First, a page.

Sawdust, gold dust and faerie dust
Norm Smith, the Foundation’s first president, reflects on his tenure
When I first arrived 16 years ago in Dillard, Oregon, it was winter. Everything was drab. Kenneth Ford had recently succumbed to cancer, but even as Douglas County and the state mourned his loss, his legacies were very much in evidence.
Roseburg Forest Products prodigiously processed its timber into high-quality wood products for houses, businesses and furniture; Allyn Ford, son of Kenneth and Hallie, stepped into leadership roles; and the fledgling charitable foundation, which dated to the ‘50s, geared up under the watchful eyes of the new board of directors that Mr. Ford had hand-picked.
By April I had relocated from the urban vistas of San Francisco Bay and a senior position at AT&T to a largely empty, cavernous, second floor space at the mill’s administration building. I had been selected by The Ford Family Foundation’s board to build up the first programs, procedures and personnel in a new era of the Fords’ philanthropy.
Outside my new “corner office” were railroad tracks, box cars, log stacks, roiling steam plumes and three-story-and-growing piles of sawdust and wood chips. This residue of milling spilled from elevated conveyors to be recycled into particle board.
It was my new horizon at one of the largest industrial facilities in Oregon.
By June 1997, Donna Wolford had been hired as my assistant. She was Employee Number Two at the Foundation.
Kathy and our son, Spencer, arrived from the Bay area when school was out, and we moved into a rental house on the ridge near Mr. Ford’s former residence.
For the first six months I commuted down the steep hill to the Dillard offices. It was not long before my business suits gave way to attire more in tune with rural Oregon and a large mill site. As applications arrived and piles of grant checks left my desk each month, the realization dawned that Mr. Ford had provided a cache of “gold dust” to be used in perpetuity to help people and rural communities.
Most people can think about matters three to five years in the future, perhaps plan for a child’s upbringing and education. Mr. Ford looked out decades. He built buildings and designed equipment for growth and unpredictable capacity.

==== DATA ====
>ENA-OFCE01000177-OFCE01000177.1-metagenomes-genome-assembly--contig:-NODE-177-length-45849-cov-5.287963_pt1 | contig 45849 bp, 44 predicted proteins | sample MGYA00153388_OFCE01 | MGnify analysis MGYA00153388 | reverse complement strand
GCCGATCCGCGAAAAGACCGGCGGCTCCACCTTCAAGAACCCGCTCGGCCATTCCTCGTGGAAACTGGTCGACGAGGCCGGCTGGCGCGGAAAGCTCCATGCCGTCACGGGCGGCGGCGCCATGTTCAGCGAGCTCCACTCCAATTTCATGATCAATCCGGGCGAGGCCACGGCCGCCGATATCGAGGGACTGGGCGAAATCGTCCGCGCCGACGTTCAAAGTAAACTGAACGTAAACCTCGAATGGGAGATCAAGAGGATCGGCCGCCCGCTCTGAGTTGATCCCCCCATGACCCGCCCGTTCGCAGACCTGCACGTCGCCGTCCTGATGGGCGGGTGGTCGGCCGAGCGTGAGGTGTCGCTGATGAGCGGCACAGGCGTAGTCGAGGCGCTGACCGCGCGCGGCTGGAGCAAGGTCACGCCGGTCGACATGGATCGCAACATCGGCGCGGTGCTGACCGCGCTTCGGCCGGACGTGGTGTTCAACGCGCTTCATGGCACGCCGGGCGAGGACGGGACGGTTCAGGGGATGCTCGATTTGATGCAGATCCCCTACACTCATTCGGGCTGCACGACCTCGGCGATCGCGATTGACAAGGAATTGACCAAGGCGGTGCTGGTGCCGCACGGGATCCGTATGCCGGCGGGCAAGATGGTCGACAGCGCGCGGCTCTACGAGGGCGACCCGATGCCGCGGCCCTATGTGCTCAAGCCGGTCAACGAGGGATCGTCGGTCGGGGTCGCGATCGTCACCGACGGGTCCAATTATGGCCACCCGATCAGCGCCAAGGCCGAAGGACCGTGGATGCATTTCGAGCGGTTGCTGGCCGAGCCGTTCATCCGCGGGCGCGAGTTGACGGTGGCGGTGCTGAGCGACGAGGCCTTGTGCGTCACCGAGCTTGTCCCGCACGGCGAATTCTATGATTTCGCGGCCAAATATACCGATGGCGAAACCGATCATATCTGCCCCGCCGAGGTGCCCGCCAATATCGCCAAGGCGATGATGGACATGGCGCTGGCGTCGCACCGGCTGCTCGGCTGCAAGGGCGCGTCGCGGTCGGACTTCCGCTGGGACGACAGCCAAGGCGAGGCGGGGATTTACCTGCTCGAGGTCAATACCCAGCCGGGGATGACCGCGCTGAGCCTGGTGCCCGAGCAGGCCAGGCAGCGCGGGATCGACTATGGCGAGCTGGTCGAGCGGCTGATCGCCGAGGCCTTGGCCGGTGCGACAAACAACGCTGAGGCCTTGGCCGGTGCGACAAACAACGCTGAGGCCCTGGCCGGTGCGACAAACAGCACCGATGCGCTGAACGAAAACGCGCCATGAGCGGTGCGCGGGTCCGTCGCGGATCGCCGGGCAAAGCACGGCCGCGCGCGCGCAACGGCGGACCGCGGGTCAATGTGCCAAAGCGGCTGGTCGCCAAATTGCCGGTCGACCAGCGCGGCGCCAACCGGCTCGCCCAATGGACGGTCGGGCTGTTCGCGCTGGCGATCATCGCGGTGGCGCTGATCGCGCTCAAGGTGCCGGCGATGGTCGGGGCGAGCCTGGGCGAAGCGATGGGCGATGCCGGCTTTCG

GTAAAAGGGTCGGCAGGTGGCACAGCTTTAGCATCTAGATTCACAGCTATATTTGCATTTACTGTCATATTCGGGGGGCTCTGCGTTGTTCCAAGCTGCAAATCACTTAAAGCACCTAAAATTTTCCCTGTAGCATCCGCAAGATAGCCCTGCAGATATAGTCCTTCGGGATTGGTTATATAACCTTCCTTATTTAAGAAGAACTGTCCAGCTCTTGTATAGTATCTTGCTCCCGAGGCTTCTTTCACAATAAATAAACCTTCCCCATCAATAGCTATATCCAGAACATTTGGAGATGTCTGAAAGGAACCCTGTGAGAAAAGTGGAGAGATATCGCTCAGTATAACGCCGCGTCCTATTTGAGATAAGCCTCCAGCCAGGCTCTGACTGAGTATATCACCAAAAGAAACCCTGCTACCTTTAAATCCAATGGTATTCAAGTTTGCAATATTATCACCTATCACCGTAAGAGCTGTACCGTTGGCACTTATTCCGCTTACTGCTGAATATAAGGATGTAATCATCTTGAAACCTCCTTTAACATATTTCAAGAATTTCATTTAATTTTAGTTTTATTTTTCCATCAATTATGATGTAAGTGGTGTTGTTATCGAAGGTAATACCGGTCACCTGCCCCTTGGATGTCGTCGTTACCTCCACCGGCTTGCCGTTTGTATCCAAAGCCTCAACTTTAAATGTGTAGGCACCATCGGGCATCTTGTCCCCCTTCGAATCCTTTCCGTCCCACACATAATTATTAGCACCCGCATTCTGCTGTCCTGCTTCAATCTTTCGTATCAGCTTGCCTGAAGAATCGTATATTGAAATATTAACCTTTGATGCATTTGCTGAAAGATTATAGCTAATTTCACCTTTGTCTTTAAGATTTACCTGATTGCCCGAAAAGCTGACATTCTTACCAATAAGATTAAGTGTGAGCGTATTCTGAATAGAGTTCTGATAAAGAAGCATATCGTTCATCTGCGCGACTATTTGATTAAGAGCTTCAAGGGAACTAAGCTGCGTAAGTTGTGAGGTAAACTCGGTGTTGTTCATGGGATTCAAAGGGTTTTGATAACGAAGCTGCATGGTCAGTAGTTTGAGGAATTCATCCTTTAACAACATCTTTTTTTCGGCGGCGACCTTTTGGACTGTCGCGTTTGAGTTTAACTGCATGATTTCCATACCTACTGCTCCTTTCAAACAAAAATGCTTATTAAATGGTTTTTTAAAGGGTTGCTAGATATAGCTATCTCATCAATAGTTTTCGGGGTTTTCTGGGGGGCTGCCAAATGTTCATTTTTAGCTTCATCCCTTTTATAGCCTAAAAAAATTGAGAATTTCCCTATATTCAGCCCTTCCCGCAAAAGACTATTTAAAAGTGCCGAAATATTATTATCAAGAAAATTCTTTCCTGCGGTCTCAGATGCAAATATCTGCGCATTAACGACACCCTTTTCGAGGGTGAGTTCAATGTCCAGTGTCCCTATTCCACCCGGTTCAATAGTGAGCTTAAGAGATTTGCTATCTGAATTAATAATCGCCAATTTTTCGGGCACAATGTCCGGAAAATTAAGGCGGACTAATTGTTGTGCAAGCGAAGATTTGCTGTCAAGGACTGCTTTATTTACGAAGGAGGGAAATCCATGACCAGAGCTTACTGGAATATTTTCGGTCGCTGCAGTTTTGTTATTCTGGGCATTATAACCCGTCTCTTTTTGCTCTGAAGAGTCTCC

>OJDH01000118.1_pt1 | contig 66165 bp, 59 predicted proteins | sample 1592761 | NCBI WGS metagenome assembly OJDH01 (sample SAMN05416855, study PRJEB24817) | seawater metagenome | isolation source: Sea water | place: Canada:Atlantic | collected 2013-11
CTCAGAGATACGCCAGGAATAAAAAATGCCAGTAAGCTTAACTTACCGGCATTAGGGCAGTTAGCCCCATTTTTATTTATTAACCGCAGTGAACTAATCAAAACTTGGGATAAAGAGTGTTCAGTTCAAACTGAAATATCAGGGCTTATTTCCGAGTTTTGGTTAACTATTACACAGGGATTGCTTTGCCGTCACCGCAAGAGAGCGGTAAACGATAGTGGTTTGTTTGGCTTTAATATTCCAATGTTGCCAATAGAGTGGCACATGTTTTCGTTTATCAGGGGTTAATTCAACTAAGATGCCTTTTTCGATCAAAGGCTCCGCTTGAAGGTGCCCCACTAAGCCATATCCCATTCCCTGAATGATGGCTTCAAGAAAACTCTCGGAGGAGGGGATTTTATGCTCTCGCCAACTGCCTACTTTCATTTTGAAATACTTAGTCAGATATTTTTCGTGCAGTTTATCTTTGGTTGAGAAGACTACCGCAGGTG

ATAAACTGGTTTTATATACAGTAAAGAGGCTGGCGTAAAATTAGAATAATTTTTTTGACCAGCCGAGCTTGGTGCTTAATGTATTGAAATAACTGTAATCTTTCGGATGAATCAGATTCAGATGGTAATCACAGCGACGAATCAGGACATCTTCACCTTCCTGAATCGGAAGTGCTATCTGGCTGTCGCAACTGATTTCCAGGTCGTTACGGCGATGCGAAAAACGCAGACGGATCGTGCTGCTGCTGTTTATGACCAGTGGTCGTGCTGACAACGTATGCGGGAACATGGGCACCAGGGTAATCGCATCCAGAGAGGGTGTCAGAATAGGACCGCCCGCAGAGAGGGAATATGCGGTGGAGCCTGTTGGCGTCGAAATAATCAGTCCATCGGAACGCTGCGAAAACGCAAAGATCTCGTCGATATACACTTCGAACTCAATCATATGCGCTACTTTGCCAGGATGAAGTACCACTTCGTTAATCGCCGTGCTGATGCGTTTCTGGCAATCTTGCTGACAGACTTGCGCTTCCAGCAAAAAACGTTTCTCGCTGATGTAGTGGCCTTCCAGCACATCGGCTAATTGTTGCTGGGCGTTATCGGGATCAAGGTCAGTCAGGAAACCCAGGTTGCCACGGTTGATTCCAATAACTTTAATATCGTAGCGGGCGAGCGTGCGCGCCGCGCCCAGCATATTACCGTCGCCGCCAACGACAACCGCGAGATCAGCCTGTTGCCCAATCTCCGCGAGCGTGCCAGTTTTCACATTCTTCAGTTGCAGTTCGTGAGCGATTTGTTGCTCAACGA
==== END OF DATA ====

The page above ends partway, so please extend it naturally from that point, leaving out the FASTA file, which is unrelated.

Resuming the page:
Mr. Ford’s definition of perpetuity was more literal — simply, forever. His intention was that the Foundation would be doing good things beyond the horizons that we can see today.
That is magical. It transcends sawdust and gold dust and becomes faerie dust to be sprinkled knowingly and “planfully” where it is most needed to meet the Mission of The Ford Family Foundation, “Successful Citizens and Vital Rural Communities.”
The real stories
The former woodsman’s legacy and that of Hallie Ford achieved an important financial benchmark in 2011 when it passed the $250 million in charitable output (scholarships, and grants) with a remaining endowment of another $750 million.
But the real stories are about the libraries, students, fellowships, artists, organizations, communities, leaders, and programs in which the Foundation has “invested” for the very long term.
Attributed to Aristotle on a wall plaque in my office is this statement: “To give away money is an easy matter and in any man’s power. But to decide to whom to give it, and how much, and when, and for what purpose, is neither in every man’s power nor an easy matter.”
It has been a privilege to work with a thoughtful board of directors; a partnering chairman, Ron Parker; the family of Ford and a committed, mission-driven staff of 22 at the Foundation for these 16 years of its infancy on the road to perpetuity. I salute the scholarship recipients, fellows and thousands of grantees, leaders, key partners, friends and mentors, who have been embraced by and joined in this legacy.
The smell of sawdust will always be the perfume of possibilities at this philanthropy.